As the University of Wisconsin pilots its cultural competency initiatives to achieve diversity and inclusivity, Young Women’s Christian Association Madison spurring conversation on racial equity and institutional racism at their yearly Racial Justice Summit.
The summit, which will take place on Monona Terrace Sept. 29 and 30, is celebrating its 15th year in Madison with two keynote speakers.
Rinku Sen, president and executive of Race Forward: The Center of Race Justice Innovation, will speak about issues with a “racial justice lens.”
Vernā Myers, who is a prominent social activist and appeared on a TED talk on overcoming implicit biases, will talk about acknowledging, changing and undoing implicit bias.
Sen said she will go into detail about how implicit biases are often held against people of color, despite society being conditioned to treat all people equally.
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The summit was originally created to fulfill YWCA’s mission to eliminate racism and empower women, Colleen Butler, racial justice director for YWCA Madison, said. In its 15th year, the summit will continue further engaging Madison’s community in the conversation about race.
As YWCA Madison works to address the most racially pressing issues in Madison, this year’s theme, “Change the Narrative,” will focus on reframing the context and language used when discussing race, and will educate the community on racial disparities in Dane County.
In 2013, a Race to Equity Baseline report revealed several of those racially pressing issues. The report concluded that Dane County held one of the “widest black to white disparities of any place in America,” with black citizens experiencing more “negative life outcomes” than in any other part of the U.S.
Since the release of that report, Butler said the Madison community shifted the conversation of “why are we talking about race” to “how do we make a change in the community.” As part of her presentation, Sen said she wants the audience to imagine what that next step in their lives might be after attending the workshop, whether it be educating themselves more or pushing harder for change on the racial justice front.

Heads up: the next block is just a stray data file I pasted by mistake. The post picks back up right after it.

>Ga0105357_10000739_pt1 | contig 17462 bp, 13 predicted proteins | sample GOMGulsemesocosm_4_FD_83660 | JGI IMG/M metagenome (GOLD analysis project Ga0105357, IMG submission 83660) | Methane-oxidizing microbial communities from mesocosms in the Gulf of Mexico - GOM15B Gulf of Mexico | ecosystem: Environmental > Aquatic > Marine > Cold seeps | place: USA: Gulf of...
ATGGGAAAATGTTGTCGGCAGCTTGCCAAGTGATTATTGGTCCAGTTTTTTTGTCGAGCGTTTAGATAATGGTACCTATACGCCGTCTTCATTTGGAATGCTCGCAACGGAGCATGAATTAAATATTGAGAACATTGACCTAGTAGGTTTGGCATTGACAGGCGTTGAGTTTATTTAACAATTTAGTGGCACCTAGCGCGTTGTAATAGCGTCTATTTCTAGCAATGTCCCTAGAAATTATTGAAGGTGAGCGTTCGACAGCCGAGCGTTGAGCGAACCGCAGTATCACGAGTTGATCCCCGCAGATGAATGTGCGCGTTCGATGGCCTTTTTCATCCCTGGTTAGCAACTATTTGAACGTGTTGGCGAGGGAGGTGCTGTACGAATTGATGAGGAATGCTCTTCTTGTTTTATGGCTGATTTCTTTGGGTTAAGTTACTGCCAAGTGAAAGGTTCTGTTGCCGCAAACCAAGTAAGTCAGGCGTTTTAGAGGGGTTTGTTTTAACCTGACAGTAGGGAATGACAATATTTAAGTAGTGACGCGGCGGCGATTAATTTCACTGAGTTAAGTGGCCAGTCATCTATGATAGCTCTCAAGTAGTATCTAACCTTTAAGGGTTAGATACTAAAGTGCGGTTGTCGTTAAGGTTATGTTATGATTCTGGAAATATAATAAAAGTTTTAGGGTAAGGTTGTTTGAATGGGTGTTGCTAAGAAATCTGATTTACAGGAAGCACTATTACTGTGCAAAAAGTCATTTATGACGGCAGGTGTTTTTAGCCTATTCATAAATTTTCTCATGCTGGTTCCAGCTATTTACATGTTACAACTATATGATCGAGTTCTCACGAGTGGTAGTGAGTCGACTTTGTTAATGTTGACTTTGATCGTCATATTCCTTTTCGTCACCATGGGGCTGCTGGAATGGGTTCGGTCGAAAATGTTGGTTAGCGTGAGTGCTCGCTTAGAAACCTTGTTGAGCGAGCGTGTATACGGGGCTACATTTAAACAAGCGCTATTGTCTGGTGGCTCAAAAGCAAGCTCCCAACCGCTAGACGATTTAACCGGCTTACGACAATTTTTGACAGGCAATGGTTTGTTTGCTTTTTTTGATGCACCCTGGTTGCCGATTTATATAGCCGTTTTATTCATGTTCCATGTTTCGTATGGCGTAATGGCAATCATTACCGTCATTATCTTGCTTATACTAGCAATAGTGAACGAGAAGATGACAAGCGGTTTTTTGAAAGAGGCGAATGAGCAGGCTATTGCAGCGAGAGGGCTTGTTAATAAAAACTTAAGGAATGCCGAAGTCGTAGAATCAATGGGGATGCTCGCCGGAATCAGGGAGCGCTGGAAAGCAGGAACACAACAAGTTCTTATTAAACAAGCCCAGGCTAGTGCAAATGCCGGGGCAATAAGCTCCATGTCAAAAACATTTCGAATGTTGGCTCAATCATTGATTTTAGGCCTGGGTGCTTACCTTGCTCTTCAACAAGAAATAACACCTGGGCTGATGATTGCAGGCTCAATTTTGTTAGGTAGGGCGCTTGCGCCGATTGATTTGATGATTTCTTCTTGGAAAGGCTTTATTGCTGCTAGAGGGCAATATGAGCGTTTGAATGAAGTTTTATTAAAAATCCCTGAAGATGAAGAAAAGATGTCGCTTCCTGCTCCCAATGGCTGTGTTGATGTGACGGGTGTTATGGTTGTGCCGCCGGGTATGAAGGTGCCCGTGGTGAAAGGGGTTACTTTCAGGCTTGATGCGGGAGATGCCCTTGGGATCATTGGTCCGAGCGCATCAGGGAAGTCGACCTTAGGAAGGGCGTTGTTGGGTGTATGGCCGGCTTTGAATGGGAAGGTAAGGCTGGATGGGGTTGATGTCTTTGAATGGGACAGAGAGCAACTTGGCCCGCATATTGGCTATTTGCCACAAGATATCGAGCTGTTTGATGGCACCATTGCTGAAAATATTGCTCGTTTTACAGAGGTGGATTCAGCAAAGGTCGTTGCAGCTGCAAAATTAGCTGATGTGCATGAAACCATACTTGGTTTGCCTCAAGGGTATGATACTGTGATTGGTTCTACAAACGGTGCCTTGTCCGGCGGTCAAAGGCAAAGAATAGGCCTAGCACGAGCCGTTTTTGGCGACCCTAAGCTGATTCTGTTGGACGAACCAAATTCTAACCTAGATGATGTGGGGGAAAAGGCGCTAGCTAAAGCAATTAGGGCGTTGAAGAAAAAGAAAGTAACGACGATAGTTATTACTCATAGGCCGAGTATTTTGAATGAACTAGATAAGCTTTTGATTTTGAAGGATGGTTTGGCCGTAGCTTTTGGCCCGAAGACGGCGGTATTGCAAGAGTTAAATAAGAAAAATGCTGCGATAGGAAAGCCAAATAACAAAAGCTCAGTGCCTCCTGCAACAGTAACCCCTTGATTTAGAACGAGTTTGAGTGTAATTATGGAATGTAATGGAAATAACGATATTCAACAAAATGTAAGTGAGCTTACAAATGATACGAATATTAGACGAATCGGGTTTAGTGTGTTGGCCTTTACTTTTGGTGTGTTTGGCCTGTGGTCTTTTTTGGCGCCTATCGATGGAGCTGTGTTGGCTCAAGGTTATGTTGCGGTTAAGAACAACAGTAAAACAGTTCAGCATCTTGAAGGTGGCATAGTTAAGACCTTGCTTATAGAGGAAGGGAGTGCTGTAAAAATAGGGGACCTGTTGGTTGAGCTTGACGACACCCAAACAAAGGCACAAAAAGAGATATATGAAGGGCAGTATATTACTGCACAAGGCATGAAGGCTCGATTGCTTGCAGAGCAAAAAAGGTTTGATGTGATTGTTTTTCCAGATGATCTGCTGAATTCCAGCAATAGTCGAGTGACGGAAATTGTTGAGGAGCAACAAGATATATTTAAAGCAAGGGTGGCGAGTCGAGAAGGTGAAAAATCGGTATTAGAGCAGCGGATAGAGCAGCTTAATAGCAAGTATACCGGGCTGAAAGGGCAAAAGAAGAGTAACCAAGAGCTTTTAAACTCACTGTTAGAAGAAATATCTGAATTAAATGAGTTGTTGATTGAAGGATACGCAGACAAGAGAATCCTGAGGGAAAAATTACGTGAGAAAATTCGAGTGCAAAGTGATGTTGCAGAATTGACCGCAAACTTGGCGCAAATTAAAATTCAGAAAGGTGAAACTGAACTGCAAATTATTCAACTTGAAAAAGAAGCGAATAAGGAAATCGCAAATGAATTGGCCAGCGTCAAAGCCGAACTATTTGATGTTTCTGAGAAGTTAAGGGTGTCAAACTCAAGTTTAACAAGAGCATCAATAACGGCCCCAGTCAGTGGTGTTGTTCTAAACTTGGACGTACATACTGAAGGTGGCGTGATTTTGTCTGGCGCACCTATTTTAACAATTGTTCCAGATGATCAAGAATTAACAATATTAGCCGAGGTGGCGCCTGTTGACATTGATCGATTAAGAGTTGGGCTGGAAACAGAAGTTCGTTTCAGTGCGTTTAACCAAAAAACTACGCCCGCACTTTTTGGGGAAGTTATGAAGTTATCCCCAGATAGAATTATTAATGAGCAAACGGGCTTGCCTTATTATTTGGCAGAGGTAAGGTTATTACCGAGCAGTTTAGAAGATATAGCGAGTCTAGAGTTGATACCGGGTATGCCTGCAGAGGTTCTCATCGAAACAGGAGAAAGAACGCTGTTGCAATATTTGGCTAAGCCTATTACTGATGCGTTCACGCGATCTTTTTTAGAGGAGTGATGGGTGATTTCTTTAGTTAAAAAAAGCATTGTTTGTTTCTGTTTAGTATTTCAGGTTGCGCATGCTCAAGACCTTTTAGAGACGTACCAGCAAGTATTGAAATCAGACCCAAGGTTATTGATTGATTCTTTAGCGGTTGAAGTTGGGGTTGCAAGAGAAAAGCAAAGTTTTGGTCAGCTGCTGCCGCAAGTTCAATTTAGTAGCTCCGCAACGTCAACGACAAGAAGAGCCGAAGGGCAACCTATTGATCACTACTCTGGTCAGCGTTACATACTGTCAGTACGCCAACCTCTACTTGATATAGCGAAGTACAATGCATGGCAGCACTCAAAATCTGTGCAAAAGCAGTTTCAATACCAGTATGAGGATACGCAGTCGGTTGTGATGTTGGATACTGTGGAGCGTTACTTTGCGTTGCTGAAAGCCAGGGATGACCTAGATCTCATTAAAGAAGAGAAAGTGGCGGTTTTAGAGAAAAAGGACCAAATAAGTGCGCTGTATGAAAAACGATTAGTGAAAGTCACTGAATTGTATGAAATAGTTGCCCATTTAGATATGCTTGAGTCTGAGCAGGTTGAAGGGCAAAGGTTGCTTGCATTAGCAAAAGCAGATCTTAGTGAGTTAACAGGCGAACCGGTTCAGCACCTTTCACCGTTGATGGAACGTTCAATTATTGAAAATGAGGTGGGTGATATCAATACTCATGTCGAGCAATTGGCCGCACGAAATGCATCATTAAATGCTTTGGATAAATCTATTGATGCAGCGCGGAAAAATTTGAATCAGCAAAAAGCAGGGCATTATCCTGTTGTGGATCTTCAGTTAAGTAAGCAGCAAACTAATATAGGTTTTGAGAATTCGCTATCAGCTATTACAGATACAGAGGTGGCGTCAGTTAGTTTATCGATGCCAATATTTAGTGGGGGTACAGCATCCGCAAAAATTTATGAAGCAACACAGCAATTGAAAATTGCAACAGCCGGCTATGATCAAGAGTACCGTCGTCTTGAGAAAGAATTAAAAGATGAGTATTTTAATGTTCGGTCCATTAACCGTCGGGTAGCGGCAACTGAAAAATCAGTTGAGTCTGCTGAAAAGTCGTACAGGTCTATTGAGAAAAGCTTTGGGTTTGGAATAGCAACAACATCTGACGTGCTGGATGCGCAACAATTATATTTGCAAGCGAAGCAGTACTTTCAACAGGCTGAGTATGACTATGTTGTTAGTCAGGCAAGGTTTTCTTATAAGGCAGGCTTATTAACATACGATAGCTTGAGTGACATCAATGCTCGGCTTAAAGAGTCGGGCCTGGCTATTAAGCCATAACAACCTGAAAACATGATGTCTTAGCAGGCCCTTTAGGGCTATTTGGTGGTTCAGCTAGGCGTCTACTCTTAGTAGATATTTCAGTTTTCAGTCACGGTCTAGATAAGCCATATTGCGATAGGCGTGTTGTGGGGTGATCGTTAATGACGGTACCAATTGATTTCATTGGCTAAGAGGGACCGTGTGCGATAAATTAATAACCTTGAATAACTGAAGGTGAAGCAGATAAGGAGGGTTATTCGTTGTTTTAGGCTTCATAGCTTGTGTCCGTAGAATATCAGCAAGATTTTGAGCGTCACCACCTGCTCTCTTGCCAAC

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Though the city is taking steps to become more diverse, Butler said she believes the community can still improve race relations and further integrate people of color.
Some of those improvements will be addressed through a plan by Race to Equity that will be presented at the summit. “The Roadmap to Equity: A Two Generation Approach to Reducing Racial Disparities in Dane County,” lists actions to reduce racial disparities in Madison that were first recognized in the 2013 report. The plan will focus on three areas for improvement: supporting working families, reducing educational disparities and improving economic well-being, Butler said.
“We have positive intent,” Butler said. “People want to be part of the solution, but Madison doesn’t make it particularly easy to mend those racial disparities unless you are a racial equity worker.”
Some of that difficulty may stem from the racial homogeneity of the city.
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Sen said one solution to improving race relations, particularly in segregated areas in cities, is desegregating public facilities such as housing, education, hospitals and transportation.
“What’s going on is every time people make a step toward trying to make things more comfortable for students of color, there are some people who are politically motivated to complain about it and see that as a loss for white people or something that’s unjustified or inappropriate,” Oliver said.
Conflicts can arise people of color are integrated into a predominantly white community — particularly on campus, Pamela Oliver, a UW professor of sociology, said.
Butler is optimistic Madison will work together cohesively toward a more integrated community.
While she said she believes the city still remains somewhat of a “segregated community,” Butler applauds the fact that the employment sector has become more diverse and equitable in recent years.
Along with discussing race relations between white and black citizens, Butler said this year’s summit will partner up with the Ho-Chunk foundation to give attendees the opportunity to connection with indigenous citizens in Madison.
“Decisions in every dimension of our lives has a set of racial implications and influences our race relations,” Sen said. “I’d love to see us take out more productive set of actions for a fairer society where everyone has a real shot at leading a better life.”